The habitats of the Bull Creek Nature Preserve support an interesting variety of mammals. Although none of the mammals are specific only to the Central Texas region, they are an integral part of the Preserve ecosystem and food web. For instance, the guano (excrement) produced by bats such as the Mexican free-tailed bat serves as a nutrient source for cave fauna. Several mammals—including carnivores that keep prey in check and large herbivores such as the white-tailed deer that shape habitat—function as keystone species in the Preserve ecosystem. A keystone species is a species that influences and interacts with numerous other species in the community. Elimination (or overabundance) of a keystone species can have profound effects on other species and the overall structure of the ecosystem. The problem of overabundance is further discussed in the White Tailed Deer section.
The mammals of the Preserve are active during different times of the day, depending on the habits and survival techniques each species has developed. For instance, skunks and raccoons are nocturnal, meaning they engage in feeding and other activities at night. Adapted to living in the dark, these species have light-sensitive eyes and darkly-colored fur to camouflage themselves from predators. Contrarily, other species such as squirrels are diurnal, meaning they are active during the day. Diurnal mammals have eyes that are adapted to bright light and are often colored to blend in with their surrounding habitat. The white-tailed deer and the eastern cottontail are crepuscular species, meaning they are active in the early morning at dawn and in the late evening at dusk. This is an ideal time for these species to feed because the light is too bright for nocturnal predators and too dim for daytime predators. The nine-banded armadillo has adapted to its lack of fur by changing from nocturnal to diurnal depending on the season. During the summer, the armadillo is active during the late evening and night. However, during winter, the armadillo will venture out in the warm hours of the afternoon.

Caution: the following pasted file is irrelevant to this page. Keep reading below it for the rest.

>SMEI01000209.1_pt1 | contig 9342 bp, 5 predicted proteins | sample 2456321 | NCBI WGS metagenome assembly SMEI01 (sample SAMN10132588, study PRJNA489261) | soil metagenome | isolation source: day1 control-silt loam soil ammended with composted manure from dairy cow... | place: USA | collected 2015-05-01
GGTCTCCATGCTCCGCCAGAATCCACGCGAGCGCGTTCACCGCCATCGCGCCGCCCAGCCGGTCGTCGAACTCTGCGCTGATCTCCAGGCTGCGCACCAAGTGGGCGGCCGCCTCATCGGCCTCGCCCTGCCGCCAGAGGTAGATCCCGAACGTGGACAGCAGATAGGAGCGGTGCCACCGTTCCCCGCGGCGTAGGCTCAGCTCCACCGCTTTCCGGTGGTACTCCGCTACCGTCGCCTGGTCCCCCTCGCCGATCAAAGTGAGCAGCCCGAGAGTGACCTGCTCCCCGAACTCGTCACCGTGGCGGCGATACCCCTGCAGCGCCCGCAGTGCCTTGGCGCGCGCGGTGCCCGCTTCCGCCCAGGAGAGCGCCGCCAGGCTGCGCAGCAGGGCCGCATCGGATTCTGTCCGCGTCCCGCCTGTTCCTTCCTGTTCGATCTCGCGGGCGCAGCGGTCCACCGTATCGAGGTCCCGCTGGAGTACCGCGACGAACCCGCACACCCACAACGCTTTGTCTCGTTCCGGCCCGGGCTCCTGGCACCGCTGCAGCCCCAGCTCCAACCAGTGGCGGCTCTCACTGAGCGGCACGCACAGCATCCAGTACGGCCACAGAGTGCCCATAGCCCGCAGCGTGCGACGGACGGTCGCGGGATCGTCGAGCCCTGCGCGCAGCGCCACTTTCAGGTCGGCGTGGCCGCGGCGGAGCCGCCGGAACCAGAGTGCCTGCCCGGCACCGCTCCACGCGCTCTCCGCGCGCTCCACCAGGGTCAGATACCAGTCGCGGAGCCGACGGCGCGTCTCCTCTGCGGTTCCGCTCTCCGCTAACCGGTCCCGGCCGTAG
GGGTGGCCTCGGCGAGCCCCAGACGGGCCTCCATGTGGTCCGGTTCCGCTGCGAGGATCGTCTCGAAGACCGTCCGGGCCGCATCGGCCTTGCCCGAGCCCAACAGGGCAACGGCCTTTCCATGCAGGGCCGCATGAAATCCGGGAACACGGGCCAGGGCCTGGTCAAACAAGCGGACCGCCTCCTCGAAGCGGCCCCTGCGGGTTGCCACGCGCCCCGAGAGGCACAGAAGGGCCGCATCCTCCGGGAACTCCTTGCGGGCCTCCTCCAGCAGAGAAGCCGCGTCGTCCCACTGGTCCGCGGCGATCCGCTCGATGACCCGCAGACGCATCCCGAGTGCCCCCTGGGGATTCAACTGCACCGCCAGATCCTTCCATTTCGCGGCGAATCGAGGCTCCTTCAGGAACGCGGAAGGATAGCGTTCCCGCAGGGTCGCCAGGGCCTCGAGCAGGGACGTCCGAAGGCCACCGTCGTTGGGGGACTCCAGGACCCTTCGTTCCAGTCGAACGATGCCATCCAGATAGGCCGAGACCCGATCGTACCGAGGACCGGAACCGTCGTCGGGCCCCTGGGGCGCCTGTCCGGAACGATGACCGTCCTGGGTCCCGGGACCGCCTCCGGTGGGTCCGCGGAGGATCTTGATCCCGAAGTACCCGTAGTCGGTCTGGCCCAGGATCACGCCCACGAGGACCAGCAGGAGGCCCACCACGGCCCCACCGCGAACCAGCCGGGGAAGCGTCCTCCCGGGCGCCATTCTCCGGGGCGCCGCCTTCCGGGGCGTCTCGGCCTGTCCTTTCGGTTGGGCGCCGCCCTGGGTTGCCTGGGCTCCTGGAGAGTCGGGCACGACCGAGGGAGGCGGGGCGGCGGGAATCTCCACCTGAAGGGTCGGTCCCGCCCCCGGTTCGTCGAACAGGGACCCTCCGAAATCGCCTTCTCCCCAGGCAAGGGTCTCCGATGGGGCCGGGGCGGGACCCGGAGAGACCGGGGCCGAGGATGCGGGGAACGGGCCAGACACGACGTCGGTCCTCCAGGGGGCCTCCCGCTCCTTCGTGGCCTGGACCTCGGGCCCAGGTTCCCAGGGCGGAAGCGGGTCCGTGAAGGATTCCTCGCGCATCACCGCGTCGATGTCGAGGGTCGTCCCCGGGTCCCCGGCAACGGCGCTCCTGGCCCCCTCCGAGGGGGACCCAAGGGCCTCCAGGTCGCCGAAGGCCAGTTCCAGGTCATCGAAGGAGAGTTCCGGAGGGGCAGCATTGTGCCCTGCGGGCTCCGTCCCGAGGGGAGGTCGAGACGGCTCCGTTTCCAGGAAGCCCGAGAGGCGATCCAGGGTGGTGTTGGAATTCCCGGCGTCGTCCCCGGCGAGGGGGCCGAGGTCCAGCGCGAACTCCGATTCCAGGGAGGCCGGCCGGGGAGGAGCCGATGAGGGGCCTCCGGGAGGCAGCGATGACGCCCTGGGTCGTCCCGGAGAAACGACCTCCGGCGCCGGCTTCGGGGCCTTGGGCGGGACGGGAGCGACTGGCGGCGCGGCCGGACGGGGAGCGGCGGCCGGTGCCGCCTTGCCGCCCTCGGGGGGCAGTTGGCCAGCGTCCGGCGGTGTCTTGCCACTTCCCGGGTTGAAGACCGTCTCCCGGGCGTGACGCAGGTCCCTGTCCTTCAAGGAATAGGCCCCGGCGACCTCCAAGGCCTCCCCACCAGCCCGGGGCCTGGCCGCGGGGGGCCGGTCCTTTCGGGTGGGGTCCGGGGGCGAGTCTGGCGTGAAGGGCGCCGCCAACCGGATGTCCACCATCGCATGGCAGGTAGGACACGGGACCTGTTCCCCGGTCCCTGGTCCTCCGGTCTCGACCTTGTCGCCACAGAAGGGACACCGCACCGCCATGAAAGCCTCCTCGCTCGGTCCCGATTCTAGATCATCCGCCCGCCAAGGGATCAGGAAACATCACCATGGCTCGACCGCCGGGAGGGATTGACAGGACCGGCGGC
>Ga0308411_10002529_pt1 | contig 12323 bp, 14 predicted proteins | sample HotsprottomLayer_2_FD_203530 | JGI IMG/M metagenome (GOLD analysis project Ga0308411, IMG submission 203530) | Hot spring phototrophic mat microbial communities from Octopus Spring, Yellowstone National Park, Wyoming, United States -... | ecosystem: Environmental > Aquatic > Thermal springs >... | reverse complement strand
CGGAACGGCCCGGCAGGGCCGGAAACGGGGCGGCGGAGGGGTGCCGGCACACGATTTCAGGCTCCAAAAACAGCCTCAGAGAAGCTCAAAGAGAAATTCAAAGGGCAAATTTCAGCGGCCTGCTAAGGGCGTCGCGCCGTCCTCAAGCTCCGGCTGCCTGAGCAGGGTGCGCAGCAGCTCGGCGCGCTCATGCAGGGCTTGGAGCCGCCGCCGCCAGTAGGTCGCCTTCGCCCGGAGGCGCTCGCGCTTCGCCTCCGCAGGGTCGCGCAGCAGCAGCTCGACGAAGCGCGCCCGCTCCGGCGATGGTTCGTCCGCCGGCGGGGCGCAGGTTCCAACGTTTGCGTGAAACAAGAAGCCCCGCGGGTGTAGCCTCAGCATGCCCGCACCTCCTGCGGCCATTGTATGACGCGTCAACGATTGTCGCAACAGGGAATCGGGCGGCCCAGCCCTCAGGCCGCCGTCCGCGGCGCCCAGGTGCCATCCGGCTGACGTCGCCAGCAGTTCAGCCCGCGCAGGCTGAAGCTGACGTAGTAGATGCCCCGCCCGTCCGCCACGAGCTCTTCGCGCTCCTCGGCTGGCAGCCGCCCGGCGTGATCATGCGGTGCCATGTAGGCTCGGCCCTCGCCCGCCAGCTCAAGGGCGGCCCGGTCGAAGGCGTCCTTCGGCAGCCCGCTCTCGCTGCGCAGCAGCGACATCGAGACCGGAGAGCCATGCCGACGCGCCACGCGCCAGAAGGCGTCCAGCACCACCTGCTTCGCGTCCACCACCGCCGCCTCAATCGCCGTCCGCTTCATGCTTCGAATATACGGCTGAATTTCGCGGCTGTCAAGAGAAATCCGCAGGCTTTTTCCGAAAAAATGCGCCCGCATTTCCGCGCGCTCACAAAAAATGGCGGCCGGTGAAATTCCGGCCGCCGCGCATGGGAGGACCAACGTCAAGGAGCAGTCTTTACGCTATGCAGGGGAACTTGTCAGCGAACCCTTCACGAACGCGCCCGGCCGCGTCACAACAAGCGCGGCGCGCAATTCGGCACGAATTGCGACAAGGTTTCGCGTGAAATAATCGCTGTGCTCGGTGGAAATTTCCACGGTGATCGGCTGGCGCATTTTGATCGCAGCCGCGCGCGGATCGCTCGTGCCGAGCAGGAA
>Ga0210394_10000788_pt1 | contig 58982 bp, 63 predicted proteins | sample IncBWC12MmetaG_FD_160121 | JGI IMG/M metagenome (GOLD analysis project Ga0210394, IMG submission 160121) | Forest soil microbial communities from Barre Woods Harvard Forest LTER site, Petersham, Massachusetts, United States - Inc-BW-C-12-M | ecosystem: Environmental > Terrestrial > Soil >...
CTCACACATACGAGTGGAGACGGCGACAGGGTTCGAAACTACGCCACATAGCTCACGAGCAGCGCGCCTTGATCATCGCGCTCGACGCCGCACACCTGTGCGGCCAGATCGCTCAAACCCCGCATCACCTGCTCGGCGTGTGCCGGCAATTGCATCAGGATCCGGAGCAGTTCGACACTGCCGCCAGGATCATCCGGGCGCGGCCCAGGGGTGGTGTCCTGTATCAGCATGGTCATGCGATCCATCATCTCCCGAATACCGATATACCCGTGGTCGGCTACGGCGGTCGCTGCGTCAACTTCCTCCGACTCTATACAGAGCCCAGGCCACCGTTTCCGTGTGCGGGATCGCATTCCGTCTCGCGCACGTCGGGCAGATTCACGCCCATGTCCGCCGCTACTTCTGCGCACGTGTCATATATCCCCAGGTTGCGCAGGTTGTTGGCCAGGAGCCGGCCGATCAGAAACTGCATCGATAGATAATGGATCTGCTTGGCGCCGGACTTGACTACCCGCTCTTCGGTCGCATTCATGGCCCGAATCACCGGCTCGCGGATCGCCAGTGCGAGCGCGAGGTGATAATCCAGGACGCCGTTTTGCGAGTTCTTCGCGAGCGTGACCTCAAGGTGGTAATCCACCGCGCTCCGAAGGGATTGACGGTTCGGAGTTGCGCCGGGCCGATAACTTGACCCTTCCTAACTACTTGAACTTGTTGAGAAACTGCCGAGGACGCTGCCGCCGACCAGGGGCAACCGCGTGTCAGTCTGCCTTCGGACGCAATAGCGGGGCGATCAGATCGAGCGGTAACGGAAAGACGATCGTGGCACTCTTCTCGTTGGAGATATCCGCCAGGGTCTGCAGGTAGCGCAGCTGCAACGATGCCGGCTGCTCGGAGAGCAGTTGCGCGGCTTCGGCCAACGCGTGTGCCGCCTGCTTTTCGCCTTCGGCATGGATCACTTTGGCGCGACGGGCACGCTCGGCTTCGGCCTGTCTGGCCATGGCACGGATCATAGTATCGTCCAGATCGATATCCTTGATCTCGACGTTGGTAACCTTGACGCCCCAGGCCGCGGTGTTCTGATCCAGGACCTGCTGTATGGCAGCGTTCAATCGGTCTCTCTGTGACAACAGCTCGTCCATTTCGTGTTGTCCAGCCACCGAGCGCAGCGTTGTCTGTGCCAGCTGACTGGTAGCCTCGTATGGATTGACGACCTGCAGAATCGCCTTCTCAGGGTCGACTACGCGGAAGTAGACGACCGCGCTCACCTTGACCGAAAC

Since many of the mammals on the Preserve are nocturnal, it is difficult to find species while hiking along the trail. Depending on the time of day, keep an eye out for fox squirrels in the trees as well as other diurnal and crepuscular species. Given the difficulty of actually seeing mammals on the Preserve, one of the best ways to identify and learn about the behavior and habitat of mammals is by looking for signs such as tracks and scats (droppings). The signs left by mammals can often tell an interesting story. Was the animal fleeing from a predator? Does the scat contain seeds and berries, or perhaps fur and feathers? Also, look for burrows and possible nesting areas along the trail. For instance, opossums and raccoons will often use hollow trees or logs as dens. Armadillos den in burrows along creek banks as well as in the natural crevices and openings of the limestone.